Do some role-playing
One of the more effective ways to get a grip on what may need to change in your company culture involves some mental exercises. When undertaken, they often lead to some startling conclusions.
“We call it suspension of disbelief,” Montero says. “You try to open people’s minds to say, ‘OK, for a minute, let’s just pretend that we were in a different circumstance.’ We have role-playing exercises that allow us to really understand that world.
“If you take them out of it for a second and see what the possibilities are, no pressure, just being able to look at those things in a fresh way, whether or not they choose to go down that road, ultimately, is going to be up to them. But what we found more often than not is that when they go through an exercise of discovery, they find out that it isn’t as scary as they thought, that the change is really not going to be that dramatic.
“There are people who work in the trenches every day, who are really seeking change, and it opens the door for that communication between top-level leadership and the users that maybe didn’t exist before in their eyes, so that kind of engagement is really something to achieve,” Montero says.
“A good example is that you might make the CEO of a hospital role-play as one of his own patients and walk through the system or have the president of a university be a student for a day and walk in the student’s shoes,” Parris says. “I use something called ‘walk a mile in their shoes.’”
“When you design hospitals, you work with a lot of high-powered administrators and surgeons, especially, who have very strong opinions about the way things should or shouldn’t be done,” Montero says. “So they’re very well-educated; they have to run very important enterprises. So when we get into these types of role-playing exercises, they are meant to show how the way that you do something isn’t necessarily the way that it has to be forever.”
While the role-playing may sound like children’s fare, it is indeed often extremely helpful to open the mind to different ways of thinking.
“Most of the time, when you introduce something like that, you can just imagine going to the Cleveland Clinic and sitting down with the top people in the world when it comes to heart surgery, and you’re trying to propose doing something that almost seems frivolous,” he says.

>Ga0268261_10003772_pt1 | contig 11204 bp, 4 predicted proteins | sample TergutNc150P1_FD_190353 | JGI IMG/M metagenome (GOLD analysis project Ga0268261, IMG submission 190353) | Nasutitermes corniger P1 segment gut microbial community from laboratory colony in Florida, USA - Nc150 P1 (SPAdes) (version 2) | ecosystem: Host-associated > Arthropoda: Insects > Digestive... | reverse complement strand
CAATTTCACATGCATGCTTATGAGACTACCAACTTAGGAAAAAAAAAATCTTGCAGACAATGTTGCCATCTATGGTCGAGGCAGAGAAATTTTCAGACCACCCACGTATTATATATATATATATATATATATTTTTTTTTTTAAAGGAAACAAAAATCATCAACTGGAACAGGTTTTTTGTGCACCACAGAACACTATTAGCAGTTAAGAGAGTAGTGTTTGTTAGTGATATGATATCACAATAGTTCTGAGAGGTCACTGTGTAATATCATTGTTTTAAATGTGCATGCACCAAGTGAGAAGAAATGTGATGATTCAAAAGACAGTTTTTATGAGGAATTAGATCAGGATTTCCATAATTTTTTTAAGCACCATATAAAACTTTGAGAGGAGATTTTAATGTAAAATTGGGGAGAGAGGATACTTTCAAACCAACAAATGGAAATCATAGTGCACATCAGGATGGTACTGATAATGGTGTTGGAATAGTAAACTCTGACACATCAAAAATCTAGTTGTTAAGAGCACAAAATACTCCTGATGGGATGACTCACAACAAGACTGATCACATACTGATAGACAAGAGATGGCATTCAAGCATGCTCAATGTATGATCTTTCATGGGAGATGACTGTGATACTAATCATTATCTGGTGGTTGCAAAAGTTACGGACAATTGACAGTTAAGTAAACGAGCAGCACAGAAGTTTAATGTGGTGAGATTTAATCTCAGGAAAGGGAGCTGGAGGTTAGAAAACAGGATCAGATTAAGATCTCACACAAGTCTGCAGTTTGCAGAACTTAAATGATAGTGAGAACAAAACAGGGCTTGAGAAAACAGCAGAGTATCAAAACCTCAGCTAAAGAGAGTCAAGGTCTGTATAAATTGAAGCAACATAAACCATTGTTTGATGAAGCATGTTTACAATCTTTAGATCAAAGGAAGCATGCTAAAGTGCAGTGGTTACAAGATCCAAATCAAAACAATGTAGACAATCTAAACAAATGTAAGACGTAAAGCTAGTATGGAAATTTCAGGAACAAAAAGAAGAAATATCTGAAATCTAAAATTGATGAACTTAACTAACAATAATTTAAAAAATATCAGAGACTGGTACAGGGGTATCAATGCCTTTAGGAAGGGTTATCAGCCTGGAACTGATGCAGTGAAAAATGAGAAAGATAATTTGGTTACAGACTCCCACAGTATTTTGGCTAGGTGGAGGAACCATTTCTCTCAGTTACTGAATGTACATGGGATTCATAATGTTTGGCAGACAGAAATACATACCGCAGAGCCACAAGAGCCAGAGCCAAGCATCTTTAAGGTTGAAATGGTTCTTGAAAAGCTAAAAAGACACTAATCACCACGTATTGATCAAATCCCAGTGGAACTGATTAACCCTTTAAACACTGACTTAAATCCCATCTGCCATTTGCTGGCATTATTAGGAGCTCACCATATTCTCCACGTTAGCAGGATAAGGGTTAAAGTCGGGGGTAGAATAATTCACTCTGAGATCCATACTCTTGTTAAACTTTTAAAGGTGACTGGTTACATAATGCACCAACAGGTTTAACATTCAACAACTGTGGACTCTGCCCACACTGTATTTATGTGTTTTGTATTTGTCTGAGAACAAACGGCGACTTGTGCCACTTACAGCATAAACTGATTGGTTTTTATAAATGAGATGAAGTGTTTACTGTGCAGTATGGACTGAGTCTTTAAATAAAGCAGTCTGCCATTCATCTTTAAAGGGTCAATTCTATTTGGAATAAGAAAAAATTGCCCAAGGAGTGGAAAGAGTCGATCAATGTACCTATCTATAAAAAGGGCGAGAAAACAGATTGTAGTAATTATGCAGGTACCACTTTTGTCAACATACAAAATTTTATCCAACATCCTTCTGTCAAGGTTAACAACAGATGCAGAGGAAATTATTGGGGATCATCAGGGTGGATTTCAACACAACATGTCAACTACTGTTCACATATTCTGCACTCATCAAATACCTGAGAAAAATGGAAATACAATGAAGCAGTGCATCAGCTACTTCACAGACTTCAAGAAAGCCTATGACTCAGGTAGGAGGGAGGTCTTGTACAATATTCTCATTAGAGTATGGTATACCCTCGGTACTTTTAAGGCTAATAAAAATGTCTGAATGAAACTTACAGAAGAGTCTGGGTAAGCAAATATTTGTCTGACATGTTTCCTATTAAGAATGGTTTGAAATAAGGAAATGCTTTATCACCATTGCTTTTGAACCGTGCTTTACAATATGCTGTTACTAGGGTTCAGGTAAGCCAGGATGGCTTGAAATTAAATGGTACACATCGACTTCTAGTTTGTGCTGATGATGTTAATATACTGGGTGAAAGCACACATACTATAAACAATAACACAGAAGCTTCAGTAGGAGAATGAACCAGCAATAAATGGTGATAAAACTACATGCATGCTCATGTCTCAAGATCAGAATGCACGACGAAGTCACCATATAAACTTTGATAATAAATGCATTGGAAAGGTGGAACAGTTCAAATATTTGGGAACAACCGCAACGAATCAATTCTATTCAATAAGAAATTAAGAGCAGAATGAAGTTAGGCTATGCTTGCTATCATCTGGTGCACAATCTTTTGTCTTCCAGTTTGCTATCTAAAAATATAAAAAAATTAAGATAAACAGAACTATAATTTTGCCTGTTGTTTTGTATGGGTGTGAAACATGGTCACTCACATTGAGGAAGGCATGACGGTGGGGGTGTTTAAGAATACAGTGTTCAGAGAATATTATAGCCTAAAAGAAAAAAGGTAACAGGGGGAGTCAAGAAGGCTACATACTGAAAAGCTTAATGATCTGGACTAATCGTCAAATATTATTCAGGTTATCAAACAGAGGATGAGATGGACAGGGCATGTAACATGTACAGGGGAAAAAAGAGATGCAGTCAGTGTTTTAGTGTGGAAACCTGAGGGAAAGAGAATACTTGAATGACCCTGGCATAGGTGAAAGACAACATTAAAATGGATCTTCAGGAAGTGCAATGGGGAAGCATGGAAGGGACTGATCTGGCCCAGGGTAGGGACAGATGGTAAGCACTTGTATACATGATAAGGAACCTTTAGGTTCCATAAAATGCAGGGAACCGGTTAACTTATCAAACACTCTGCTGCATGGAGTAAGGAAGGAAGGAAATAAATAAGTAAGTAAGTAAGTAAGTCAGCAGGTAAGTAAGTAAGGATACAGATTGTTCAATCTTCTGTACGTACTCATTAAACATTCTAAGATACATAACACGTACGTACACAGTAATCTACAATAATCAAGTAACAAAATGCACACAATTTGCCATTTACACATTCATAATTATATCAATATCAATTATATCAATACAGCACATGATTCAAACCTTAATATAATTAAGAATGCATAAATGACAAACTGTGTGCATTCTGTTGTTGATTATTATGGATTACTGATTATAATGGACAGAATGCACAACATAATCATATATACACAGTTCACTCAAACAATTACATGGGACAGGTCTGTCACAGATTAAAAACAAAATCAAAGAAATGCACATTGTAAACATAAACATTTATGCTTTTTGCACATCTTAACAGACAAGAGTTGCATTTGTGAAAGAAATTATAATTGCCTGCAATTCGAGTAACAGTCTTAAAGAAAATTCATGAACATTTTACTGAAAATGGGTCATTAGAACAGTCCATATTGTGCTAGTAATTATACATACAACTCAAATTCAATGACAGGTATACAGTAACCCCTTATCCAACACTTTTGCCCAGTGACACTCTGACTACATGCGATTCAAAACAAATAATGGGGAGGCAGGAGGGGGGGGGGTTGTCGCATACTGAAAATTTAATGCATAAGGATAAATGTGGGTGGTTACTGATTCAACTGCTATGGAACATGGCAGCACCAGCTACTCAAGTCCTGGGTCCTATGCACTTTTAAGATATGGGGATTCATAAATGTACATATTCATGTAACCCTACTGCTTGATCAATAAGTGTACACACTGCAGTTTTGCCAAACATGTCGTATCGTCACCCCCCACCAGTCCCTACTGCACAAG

“There may be a lot of pushback, but once you go through the exercise, you will be surprised how much they get into it.”
The effort to gain new insights really takes on a life of its own, Montero says, and brings engagement that is a distinctive plus.
“You have doctors and surgeons saying, ‘Well, based on that scenario, maybe we can create this device that is actually implemented in the ambulance as opposed to waiting for the patient to get to the hospital,” he says. “It’s that type of thinking outside the box that these role-playing exercises allow you to engage in. It’s a disarming environment that allows people to think creatively as opposed to the day-to-day grind that they usually are in.”
“Role-playing actually gets us and our clients into kind of a different persona so that they can see the world around them from a different perspective. And it’s actually a lot of fun,” Parris says.
In this pseudo-environment, people feel they can say what they think and don’t have to worry about making errors.
“You create an environment where you allow for mistakes to happen,” Montero says. “You allow for people to think up stupid ideas that you can discuss that sometimes actually become really interesting ideas.”
“Let people take risks,” Parris says. “Let people take chances to innovate and create new things. You can give people all the authority and responsibility in the world, but if there’s no room for them to grow, no open space there, they’re never going to achieve what they can achieve if that space doesn’t exist.”
Instituting change doesn’t come without problems. There is a point where leaders need to show empathy for talented performers who contribute to the organization but only can be pushed so far.
“In all honesty, there are people within our firm that say, ‘This is what I enjoy doing, and this is all I want to do. I love my work, so I don’t have an aspiration to do other things,’” Parris says. “We have to respect that also. We really have to make sure that we don’t push people beyond where they’re comfortable being pushed.
“Everyone has a tolerance for that kind of thing. So that’s the kind of empathetic leadership that you have to develop all around, the kind of diversity that we build because everybody is not the same.”
There is a very fine line between the creative culture and one that expounds dogma.